"The Beauty" can be seen as the ultimate reading experience in fungal horror fiction, because it's a an unsettling story about a strange fungal presence. It's totally different from normal horror fiction due to its unapologetic way of chilling the reader's heart and mind with brilliantly disturbing imagery.

The additional story, "Peace, Pipe", which is exclusive to this edition of The Beauty, is an excellent story about communication between a human being and an alien being. It demonstrates the author's versatility as a writer, because it's different from "The Beauty", but has a few connections to the themes explored in it.

In this novelette, the unnamed narrator has been quarantined after a space mission and starts to hear an alien voice coming from behind the wall. The voice belongs to a being called Pipe, a mysterious water-based life form. Pipe is unlike any other alien species the narrator has come across, because it learns fast and is highly intelligent. The narrator is intrigued about Pipe and the mystery that surrounds it.

I was fascinated by this novelette, because the author explores how human beings could establish communication with different life forms and how they could come to understand them. I like the author's way of addressing the difficulties involved in reaching a sufficient level of understanding, because she does it well.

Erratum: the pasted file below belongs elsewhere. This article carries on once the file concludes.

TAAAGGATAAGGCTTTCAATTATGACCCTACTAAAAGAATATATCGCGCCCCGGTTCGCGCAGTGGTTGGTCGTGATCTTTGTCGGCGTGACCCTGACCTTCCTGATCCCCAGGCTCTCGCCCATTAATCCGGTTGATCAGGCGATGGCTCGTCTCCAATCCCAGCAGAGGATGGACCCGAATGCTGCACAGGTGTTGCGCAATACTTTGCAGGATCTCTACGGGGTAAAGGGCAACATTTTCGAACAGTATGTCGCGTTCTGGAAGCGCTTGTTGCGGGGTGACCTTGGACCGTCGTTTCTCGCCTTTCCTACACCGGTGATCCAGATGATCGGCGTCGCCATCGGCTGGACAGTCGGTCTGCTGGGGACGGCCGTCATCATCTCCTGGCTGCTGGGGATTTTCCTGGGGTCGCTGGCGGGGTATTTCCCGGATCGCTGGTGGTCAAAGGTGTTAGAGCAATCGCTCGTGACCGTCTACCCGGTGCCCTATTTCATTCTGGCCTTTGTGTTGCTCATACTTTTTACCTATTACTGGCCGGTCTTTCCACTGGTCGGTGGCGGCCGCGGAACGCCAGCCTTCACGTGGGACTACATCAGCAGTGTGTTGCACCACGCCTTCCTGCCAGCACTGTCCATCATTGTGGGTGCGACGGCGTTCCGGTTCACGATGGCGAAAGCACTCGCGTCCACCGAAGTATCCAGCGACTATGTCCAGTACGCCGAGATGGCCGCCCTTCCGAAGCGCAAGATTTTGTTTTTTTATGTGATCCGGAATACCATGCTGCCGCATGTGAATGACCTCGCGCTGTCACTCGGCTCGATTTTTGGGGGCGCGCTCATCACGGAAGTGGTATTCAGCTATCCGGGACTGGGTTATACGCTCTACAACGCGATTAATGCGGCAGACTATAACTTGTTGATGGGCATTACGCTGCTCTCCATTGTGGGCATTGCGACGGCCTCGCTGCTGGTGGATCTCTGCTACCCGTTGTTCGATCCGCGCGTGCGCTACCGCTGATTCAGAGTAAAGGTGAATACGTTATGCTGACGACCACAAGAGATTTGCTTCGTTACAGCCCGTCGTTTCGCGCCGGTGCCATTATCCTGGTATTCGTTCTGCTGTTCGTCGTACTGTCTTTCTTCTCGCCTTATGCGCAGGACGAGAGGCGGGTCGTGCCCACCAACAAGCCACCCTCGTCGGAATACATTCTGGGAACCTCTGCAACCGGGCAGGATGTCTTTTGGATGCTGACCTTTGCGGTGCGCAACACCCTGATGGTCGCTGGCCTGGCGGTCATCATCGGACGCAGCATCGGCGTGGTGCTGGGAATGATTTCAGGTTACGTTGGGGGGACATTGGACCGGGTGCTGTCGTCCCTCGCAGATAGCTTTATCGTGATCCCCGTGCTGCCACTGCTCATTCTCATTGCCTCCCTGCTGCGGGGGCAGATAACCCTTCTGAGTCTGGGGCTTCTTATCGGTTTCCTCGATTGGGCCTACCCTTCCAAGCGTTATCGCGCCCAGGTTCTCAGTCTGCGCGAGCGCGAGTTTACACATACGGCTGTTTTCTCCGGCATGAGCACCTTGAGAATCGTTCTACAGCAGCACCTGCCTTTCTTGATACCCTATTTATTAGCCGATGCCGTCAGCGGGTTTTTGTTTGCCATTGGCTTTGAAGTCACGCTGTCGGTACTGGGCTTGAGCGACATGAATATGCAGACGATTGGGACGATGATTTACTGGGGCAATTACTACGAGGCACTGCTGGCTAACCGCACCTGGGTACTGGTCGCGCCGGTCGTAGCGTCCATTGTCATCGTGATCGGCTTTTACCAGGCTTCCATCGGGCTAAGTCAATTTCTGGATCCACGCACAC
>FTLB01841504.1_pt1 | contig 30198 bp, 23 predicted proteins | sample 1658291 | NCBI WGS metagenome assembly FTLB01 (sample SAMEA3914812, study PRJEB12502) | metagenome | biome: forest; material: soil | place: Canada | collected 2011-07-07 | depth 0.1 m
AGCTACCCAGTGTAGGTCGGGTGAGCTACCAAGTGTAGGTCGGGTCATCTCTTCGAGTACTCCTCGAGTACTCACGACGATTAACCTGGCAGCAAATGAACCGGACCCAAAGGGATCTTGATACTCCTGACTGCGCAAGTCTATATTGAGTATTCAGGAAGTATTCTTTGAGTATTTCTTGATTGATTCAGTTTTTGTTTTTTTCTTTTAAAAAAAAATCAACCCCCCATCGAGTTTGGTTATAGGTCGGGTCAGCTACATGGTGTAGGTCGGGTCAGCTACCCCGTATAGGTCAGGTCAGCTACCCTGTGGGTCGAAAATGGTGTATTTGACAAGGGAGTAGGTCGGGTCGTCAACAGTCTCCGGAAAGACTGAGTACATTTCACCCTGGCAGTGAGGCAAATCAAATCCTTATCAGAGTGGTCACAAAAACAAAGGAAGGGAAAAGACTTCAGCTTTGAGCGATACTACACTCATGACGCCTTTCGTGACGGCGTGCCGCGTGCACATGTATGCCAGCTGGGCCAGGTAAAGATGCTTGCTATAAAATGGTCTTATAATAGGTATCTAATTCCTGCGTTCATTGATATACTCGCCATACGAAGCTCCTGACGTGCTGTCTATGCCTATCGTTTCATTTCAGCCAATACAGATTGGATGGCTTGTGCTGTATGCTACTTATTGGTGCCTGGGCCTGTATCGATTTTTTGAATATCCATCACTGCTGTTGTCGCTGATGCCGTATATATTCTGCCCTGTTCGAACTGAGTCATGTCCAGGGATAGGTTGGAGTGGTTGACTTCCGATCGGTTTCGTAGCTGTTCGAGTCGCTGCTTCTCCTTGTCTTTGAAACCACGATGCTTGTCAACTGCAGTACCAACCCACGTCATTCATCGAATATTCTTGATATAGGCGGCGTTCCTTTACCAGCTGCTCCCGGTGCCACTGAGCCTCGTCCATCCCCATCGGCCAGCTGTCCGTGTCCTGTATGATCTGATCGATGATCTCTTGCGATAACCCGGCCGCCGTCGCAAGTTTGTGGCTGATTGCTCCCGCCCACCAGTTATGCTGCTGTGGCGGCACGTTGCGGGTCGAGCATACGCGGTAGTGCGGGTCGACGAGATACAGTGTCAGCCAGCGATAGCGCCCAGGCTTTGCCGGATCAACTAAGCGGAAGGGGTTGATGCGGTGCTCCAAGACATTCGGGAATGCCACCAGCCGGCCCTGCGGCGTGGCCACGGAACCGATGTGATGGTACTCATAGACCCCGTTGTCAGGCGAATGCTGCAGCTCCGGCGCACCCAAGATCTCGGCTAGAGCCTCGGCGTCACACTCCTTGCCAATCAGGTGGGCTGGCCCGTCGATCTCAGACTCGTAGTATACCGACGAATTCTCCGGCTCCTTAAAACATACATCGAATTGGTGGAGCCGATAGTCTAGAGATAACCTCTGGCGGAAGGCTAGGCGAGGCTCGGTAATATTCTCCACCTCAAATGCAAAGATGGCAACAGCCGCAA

What makes "Peace, Pipe" unique is that Aliya Whiteley plays intriguingly with the idea that Pipe may not be an alien being after all, but merely a gurgling water pipe making strange sounds. This impressed me, because the possibility of everything being only imagination adds a brilliant touch of strangeness to the story.

Aliya Whiteley's literary prose will entice everybody who appreciates beautiful storytelling and literary fiction. Her prose is not merely subtly beautiful and wonderfully nuanced, but also emotional and heartbreaking. She writes captivatingly about strange happenings and delves deep into hidden wells of weirdness that are seldom explored by speculative fiction authors. I admire her writing skills, because she effortlessly evokes a sense of strangeness and pays attention to creating an unsettling atmosphere. Her fiction has a harrowing and unsettling edge to it that will impress readers.

The Beauty is a prime example of why speculative fiction is a powerful force to reckon with and should not be overlooked by anybody. It contains bold ideas and unforgettable imagery that you will never find in mainstream fiction, and what's best, it's filled with beautiful literary prose that highlights the strange happenings.

If you yearn to read something amazing, unsettling and heartbreaking, I advise you to take a look at Aliya Whiteley's The Beauty, because it's a unique masterpiece of literary weirdness from a gifted author with a stunning and original voice of her own. This book belongs to everybody's bookshelf who loves the darker and weirder side of speculative fiction, because the title story is simply amazing. The additional story, "Peace, Pipe" serves as a wonderful counterbalance to the strangeness of the title story, because it's fascinating and heartbreaking in a different way. Trust me when I say that literary weird fiction doesn't get any better than this, so make sure that you'll read this book as soon as possible.

Very highly recommended!